Nesting boxes can provide surprises
Installing nesting structures, like bird nesting boxes, can be a great way to help wildlife. If properly installed and maintained, nesting boxes can provide a critical component of habitat for wildlife. And as with all things natural — nesting structures can provide a few delightful surprises. This has certainly been the case for the bluebird boxes on our property.
A bluebird box is an artificial nesting structure designed specifically to suit bluebirds. In our case on the Eastern Shore of Maryland, we are trying to help the Eastern Bluebird (Sialia sialis). The Eastern Bluebird is a cavity nester. They build a neat nest of grass or pine needles in holes in trees. As trees with holes disappeared due to forestry management and non-native birds were introduced that compete for nesting cavities (House Sparrows and European Starlings), Eastern Bluebird populations suffered dramatic declines.
Fortunately, Eastern Bluebirds readily adapt to artificial nesting structures and nesting boxes have been critical in arresting and reversing the Eastern Bluebird’s population decline. Today, estimates place the Eastern Bluebird population at 22 million and the IUCN lists it as a species of least concern.
Nesting Box Plans:
How to build a nesting box. There are myriad plans for building Bluebird Nesting Boxes –I will leave it to the reader to find one that works best for them. In general, a box made of untreated wood that is approximately 4 inches x 6 inches x 9 inches with a circular hole 1.5 inches in diameter should work in most places.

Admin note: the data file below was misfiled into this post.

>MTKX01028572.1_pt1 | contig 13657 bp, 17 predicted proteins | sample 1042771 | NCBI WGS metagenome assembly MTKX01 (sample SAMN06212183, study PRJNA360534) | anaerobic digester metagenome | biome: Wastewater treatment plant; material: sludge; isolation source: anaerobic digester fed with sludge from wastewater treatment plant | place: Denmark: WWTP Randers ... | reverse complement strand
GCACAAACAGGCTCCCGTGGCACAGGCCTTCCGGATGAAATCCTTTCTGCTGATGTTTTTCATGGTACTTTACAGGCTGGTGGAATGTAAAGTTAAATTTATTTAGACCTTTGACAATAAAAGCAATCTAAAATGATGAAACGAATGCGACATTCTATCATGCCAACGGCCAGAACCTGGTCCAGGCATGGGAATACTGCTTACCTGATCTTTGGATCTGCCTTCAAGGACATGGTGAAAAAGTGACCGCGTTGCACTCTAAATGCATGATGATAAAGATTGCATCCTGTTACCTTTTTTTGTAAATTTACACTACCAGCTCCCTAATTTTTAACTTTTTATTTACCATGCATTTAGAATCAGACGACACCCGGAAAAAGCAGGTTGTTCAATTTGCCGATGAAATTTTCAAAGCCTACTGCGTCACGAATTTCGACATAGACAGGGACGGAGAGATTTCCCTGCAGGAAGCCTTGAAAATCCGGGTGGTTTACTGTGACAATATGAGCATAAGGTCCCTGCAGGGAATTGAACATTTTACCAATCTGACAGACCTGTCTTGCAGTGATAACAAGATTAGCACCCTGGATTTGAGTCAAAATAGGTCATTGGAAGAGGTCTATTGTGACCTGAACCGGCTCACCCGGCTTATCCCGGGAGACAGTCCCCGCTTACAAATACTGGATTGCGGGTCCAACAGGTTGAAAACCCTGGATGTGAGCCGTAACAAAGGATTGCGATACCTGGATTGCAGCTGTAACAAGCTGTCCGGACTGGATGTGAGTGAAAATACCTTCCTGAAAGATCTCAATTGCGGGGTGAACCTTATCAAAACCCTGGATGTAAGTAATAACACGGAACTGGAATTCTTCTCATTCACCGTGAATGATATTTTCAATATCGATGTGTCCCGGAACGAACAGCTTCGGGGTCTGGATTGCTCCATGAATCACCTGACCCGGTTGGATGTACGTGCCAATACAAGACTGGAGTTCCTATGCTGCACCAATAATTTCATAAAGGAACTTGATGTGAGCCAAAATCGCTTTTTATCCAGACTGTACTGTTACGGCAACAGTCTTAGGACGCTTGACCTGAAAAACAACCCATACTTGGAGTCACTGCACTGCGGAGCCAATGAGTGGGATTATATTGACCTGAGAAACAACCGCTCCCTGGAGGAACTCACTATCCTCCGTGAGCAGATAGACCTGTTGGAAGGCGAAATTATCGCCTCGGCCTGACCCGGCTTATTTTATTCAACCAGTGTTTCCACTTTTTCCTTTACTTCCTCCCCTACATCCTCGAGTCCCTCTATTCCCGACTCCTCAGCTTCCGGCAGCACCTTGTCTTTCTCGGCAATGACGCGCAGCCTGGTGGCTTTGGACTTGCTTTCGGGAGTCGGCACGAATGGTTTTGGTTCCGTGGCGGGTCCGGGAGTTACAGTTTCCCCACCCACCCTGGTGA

Each nesting box should be mounted on 4”x4” post about four or five feet off the ground and the post must have a predator guard on it to prevent foxes, raccoons, snakes or other predators from giving you a cruel surprise. The nesting boxes must be monitored weekly to prevent House Sparrows from taking over the box. More information on bluebird boxes can be found at the National Bluebird Society’s webpage: http://www.nabluebirdsociety.org/
Bluebird nesting boxes can be a great way to invite birds to nest on your property. But they also can be a great way to introduce people to wildlife. It presents an opportunity for a child or adult to follow nest construction, egg laying, and chick raising.
The excitement starts when you see a male perched on top of the box singing; alerting potential mates about what a great find he has discovered for her. Soon after you may spot the birds bringing in nesting material. Depending on the species, it could be grasses, pine needles, sticks, moss, feathers and even a snake skin. Once the nest is complete, a carefully managed maintenance routine can provide a cautious monitor with a glimpse of the eggs from which the chicks soon emerge.
Bluebird Nesting Boxes At My Home:
My wife and I have installed ten bluebird nesting boxes on our 43 acre property on the Eastern Shore of Maryland. The property consists of about 20 acres of mature woodlands, 20 acres of an old agricultural field that has not been worked since we bought the property, some pocket wetlands and a small meadow. We have two nesting boxes near the house, two out in the meadow, one by the barn and the rest are scattered along our walking trails. Over the almost twenty years we have lived here, these boxes have provided countless memories.